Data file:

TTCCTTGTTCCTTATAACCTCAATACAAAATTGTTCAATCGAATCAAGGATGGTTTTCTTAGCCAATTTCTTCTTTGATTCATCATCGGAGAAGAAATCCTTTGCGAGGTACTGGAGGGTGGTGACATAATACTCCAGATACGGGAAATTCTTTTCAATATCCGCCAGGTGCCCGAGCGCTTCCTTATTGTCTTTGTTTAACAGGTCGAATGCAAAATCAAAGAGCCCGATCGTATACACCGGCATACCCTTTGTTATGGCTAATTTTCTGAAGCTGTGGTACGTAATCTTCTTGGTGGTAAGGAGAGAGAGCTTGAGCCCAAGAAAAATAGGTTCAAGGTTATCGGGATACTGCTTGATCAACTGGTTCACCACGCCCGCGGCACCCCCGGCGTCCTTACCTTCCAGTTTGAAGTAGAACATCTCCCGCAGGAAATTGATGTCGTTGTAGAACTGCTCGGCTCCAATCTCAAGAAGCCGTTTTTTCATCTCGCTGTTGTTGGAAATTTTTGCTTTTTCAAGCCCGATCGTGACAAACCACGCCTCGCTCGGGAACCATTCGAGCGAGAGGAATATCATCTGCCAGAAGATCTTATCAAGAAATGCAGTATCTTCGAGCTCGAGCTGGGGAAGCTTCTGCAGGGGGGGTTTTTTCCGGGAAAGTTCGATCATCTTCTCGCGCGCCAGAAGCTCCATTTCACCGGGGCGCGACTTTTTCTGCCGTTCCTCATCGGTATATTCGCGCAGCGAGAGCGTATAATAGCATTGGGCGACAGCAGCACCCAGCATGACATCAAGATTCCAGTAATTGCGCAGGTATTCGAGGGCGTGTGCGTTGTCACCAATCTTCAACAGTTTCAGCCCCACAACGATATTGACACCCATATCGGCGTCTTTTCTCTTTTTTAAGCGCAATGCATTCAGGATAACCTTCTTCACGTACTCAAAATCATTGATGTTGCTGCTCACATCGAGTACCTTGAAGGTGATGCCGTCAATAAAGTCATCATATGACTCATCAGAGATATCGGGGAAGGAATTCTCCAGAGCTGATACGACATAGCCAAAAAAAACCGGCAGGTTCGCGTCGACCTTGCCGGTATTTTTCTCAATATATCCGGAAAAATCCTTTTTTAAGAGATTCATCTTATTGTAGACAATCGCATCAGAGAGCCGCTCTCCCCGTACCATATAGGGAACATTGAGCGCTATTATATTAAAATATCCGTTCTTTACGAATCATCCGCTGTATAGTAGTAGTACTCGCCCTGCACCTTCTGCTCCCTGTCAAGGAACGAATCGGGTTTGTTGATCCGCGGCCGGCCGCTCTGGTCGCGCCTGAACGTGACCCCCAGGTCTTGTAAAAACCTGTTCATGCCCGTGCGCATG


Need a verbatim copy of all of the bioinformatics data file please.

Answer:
TTCCTTGTTCCTTATAACCTCAATACAAAATTGTTCAATCGAATCAAGGATGGTTTTCTTAGCCAATTTCTTCTTTGATTCATCATCGGAGAAGAAATCCTTTGCGAGGTACTGGAGGGTGGTGACATAATACTCCAGATACGGGAAATTCTTTTCAATATCCGCCAGGTGCCCGAGCGCTTCCTTATTGTCTTTGTTTAACAGGTCGAATGCAAAATCAAAGAGCCCGATCGTATACACCGGCATACCCTTTGTTATGGCTAATTTTCTGAAGCTGTGGTACGTAATCTTCTTGGTGGTAAGGAGAGAGAGCTTGAGCCCAAGAAAAATAGGTTCAAGGTTATCGGGATACTGCTTGATCAACTGGTTCACCACGCCCGCGGCACCCCCGGCGTCCTTACCTTCCAGTTTGAAGTAGAACATCTCCCGCAGGAAATTGATGTCGTTGTAGAACTGCTCGGCTCCAATCTCAAGAAGCCGTTTTTTCATCTCGCTGTTGTTGGAAATTTTTGCTTTTTCAAGCCCGATCGTGACAAACCACGCCTCGCTCGGGAACCATTCGAGCGAGAGGAATATCATCTGCCAGAAGATCTTATCAAGAAATGCAGTATCTTCGAGCTCGAGCTGGGGAAGCTTCTGCAGGGGGGGTTTTTTCCGGGAAAGTTCGATCATCTTCTCGCGCGCCAGAAGCTCCATTTCACCGGGGCGCGACTTTTTCTGCCGTTCCTCATCGGTATATTCGCGCAGCGAGAGCGTATAATAGCATTGGGCGACAGCAGCACCCAGCATGACATCAAGATTCCAGTAATTGCGCAGGTATTCGAGGGCGTGTGCGTTGTCACCAATCTTCAACAGTTTCAGCCCCACAACGATATTGACACCCATATCGGCGTCTTTTCTCTTTTTTAAGCGCAATGCATTCAGGATAACCTTCTTCACGTACTCAAAATCATTGATGTTGCTGCTCACATCGAGTACCTTGAAGGTGATGCCGTCAATAAAGTCATCATATGACTCATCAGAGATATCGGGGAAGGAATTCTCCAGAGCTGATACGACATAGCCAAAAAAAACCGGCAGGTTCGCGTCGACCTTGCCGGTATTTTTCTCAATATATCCGGAAAAATCCTTTTTTAAGAGATTCATCTTATTGTAGACAATCGCATCAGAGAGCCGCTCTCCCCGTACCATATAGGGAACATTGAGCGCTATTATATTAAAATATCCGTTCTTTACGAATCATCCGCTGTATAGTAGTAGTACTCGCCCTGCACCTTCTGCTCCCTGTCAAGGAACGAATCGGGTTTGTTGATCCGCGGCCGGCCGCTCTGGTCGCGCCTGAACGTGACCCCCAGGTCTTGTAAAAACCTGTTCATGCCCGTGCGCATG